It is true that IL-2 is used for melanoma and renal cell carcinoma. It can actually be fairly nasty stuff, with a lot of side effects, including capillary leak syndrome, hypotension, and acidosis. It’s also not all that effective, with perhaps a 20% response rate, but, unfortunately, for refractory tumors like melanoma and renal cell carcinoma, it and interferon are about the best we have. Sadly, no evidence is presented that Dr. Smith’s method does anything other than raise a really nasty looking wheal on the abdomen. He has posted a provisional patent application, but I’ve failed to find an actual patent yet on the U.S. Patent and Trademark Office website. In addition, Dr. Smith’s website is long on testimonials but short on data (for example, he claims that there are a lot more natural killer cells generated but never actually shows any data that there are), preferring instead vague platitudes about immunotherapy like this:

When the immune system is weakened by old age, environmental causes or other factors, it can be more easily overwhelmed by cancerous cells. Cancer begins to occur when the immune system can no longer defend against invading tumor cells. There is evidence that in many cancer patients that rebuilding the immune system slows down the growth and spread of tumors.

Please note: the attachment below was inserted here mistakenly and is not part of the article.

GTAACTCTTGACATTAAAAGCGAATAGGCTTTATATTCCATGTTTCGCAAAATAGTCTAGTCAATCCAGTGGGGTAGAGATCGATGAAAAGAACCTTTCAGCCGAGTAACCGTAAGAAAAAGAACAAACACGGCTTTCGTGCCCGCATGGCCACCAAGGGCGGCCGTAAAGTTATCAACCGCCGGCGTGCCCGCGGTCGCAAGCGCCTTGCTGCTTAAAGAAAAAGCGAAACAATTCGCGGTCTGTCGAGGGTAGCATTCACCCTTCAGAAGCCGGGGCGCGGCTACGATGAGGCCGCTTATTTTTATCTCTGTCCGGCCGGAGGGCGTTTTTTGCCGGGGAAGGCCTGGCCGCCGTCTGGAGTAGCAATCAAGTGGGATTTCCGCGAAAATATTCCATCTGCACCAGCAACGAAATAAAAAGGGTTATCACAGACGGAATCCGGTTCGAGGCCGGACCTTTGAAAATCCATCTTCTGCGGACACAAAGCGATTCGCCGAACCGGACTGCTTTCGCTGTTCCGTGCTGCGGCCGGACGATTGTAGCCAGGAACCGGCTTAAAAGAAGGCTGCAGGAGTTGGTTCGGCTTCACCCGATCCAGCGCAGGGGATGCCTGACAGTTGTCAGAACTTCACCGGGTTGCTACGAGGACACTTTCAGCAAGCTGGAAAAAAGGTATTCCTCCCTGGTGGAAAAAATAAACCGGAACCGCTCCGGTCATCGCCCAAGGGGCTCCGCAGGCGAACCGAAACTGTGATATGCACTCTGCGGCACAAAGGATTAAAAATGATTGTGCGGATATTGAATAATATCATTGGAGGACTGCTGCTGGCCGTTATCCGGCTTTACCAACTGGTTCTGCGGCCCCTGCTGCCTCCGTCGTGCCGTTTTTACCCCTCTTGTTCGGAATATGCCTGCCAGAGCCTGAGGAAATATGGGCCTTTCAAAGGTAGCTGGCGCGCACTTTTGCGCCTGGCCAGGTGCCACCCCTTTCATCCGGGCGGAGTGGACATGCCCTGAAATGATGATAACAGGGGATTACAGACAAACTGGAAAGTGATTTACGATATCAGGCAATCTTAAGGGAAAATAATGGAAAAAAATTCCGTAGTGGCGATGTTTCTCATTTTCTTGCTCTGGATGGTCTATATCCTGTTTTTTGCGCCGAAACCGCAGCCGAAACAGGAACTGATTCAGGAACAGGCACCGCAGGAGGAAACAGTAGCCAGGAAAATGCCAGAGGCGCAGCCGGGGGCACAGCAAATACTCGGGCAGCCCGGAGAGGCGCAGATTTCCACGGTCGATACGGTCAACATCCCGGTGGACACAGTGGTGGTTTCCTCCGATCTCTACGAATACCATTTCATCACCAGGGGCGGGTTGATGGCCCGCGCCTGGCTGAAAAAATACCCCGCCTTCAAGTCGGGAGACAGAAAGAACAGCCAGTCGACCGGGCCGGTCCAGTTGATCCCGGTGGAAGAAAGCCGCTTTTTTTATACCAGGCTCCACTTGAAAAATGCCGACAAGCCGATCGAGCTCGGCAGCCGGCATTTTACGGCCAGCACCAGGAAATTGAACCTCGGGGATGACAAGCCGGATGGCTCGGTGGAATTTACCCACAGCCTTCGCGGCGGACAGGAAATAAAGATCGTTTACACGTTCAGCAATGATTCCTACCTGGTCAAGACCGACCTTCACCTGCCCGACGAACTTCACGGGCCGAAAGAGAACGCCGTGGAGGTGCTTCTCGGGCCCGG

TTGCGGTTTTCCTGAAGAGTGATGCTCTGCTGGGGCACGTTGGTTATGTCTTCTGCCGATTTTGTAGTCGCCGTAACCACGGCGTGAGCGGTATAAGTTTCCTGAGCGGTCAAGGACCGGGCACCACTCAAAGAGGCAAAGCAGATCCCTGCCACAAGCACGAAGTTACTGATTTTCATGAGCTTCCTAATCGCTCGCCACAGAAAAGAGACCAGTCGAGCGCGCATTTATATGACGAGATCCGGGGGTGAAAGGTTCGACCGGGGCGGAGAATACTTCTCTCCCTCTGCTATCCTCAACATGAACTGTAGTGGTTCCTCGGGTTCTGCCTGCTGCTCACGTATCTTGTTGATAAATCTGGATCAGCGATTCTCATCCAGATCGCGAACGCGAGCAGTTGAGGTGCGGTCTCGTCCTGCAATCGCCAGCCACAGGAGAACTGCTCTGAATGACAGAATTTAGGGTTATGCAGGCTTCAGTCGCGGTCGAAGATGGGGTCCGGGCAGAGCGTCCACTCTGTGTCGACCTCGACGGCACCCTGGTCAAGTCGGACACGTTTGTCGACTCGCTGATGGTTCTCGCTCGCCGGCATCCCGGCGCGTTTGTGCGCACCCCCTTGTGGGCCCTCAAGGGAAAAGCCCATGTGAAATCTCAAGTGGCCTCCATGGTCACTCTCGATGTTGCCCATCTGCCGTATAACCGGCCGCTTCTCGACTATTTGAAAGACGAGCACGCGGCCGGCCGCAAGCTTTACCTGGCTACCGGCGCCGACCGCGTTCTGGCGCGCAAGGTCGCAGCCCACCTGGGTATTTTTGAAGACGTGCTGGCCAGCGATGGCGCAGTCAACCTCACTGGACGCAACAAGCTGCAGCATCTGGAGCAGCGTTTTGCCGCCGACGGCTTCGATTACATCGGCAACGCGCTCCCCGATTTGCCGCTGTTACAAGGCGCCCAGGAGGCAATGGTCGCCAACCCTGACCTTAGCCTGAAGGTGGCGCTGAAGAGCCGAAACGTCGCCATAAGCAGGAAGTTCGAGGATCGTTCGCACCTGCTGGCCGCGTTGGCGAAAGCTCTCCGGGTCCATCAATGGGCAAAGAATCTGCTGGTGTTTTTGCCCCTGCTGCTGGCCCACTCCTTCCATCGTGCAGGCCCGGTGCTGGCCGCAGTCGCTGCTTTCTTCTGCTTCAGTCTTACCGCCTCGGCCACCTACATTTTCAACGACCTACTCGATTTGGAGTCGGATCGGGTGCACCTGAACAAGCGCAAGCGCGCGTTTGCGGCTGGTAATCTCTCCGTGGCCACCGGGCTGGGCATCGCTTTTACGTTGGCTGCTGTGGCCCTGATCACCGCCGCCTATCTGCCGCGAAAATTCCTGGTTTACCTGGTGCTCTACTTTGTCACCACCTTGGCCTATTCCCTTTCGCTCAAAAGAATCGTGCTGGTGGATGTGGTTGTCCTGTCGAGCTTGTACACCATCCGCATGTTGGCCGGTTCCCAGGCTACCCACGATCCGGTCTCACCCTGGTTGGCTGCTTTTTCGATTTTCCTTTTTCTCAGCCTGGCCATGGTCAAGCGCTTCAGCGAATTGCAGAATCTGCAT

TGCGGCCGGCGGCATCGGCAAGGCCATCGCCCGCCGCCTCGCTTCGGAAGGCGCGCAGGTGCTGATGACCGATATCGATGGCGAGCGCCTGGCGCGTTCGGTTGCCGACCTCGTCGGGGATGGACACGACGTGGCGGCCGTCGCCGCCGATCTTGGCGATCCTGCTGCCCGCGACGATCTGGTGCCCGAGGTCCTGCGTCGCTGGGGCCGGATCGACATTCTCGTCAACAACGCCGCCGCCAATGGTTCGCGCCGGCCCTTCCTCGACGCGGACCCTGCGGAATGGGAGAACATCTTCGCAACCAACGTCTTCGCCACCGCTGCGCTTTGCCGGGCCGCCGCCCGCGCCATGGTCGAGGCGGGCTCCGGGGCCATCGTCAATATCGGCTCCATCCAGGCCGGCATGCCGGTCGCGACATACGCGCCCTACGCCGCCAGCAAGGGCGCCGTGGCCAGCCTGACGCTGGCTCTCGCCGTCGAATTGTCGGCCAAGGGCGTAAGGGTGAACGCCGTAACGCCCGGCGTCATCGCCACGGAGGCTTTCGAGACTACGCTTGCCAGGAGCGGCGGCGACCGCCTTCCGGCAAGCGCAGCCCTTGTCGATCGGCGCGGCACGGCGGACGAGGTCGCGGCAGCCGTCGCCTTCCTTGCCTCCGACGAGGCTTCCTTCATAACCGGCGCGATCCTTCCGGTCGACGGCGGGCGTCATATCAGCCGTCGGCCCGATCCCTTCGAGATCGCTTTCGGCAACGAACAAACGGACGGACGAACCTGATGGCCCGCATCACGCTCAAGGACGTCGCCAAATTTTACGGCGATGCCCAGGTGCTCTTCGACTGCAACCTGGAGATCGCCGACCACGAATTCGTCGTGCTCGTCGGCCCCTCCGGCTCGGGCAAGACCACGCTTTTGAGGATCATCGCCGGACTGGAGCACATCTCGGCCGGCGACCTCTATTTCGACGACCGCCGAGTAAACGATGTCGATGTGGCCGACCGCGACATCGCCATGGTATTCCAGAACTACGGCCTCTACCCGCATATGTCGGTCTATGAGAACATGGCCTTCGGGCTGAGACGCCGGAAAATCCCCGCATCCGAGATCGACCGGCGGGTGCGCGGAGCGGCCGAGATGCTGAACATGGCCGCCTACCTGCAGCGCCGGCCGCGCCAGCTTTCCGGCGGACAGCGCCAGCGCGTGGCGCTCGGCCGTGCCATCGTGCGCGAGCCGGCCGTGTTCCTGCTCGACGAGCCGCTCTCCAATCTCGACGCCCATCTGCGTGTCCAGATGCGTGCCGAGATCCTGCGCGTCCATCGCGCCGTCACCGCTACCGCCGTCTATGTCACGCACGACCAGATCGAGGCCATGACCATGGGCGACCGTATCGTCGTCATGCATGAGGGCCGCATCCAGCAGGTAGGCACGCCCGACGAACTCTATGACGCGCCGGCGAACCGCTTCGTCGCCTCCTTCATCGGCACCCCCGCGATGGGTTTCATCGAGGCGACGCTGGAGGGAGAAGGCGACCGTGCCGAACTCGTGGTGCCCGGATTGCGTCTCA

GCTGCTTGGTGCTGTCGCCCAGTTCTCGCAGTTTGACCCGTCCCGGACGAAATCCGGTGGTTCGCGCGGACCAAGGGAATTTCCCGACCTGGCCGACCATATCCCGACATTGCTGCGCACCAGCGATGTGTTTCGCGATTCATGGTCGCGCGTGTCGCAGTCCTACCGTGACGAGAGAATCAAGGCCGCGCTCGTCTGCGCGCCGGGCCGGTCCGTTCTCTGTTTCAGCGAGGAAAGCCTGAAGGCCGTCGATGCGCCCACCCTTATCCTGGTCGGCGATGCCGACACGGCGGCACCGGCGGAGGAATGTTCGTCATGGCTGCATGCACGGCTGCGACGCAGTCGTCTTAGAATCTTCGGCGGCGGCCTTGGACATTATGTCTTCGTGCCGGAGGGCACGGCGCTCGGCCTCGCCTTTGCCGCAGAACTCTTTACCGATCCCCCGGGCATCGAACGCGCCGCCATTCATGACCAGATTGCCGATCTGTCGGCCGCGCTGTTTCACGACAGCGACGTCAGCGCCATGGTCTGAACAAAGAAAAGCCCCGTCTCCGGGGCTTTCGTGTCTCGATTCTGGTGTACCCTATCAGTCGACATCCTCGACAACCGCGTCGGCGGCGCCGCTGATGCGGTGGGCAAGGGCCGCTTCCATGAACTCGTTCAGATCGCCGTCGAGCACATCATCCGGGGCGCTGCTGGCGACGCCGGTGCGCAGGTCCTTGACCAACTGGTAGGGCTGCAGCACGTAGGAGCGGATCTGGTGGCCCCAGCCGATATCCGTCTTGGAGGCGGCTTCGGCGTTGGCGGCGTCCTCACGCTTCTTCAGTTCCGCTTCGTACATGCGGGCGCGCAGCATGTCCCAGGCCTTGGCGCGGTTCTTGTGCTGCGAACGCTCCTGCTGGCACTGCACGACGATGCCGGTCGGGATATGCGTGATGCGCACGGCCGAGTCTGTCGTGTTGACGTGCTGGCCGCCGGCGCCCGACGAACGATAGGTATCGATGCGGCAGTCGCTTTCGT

Immunotherapy works to help restore the immune system that age and cancer break down, giving your body strength to fight back. By combining this treatment with chemotherapy, surgery and radiotherapy, Dr. Arnold Smith is helping more and more cancer patients become cancer survivors.

Or, get a load of this:

If Immunotherapy works so well, why isn’t everyone using it?

One reason is that researchers are used to dealing only in easily measured data, and subjective quality of life benefits are hard to precisely quantify. Conventional medicine can sometimes be slow to embrace new methods, but Steven Rosenberg, M.D., chief of surgery at the National Cancer Institute, is working to civilize the treatment of cancer, and his stratagem is immunotherapy. “Immunotherapy uses the body’s own immune system, a system that evolved to detect exquisitely small changes in molecules to tell non-self from the body, to fight cancer. If we can take advantage of that system, we’re more likely to have a treatment that is effective and carries minimal side effects,” says Rosenberg.

Another reason is that because many of these natural supplements that we find so beneficial are unpatentable. This means that pharmaceutical companies do not want to go the major expense to fund a study for FDA approval when they will not be able to have a proprietary drug to bring in revenue to offset the cost of the study.

Woo.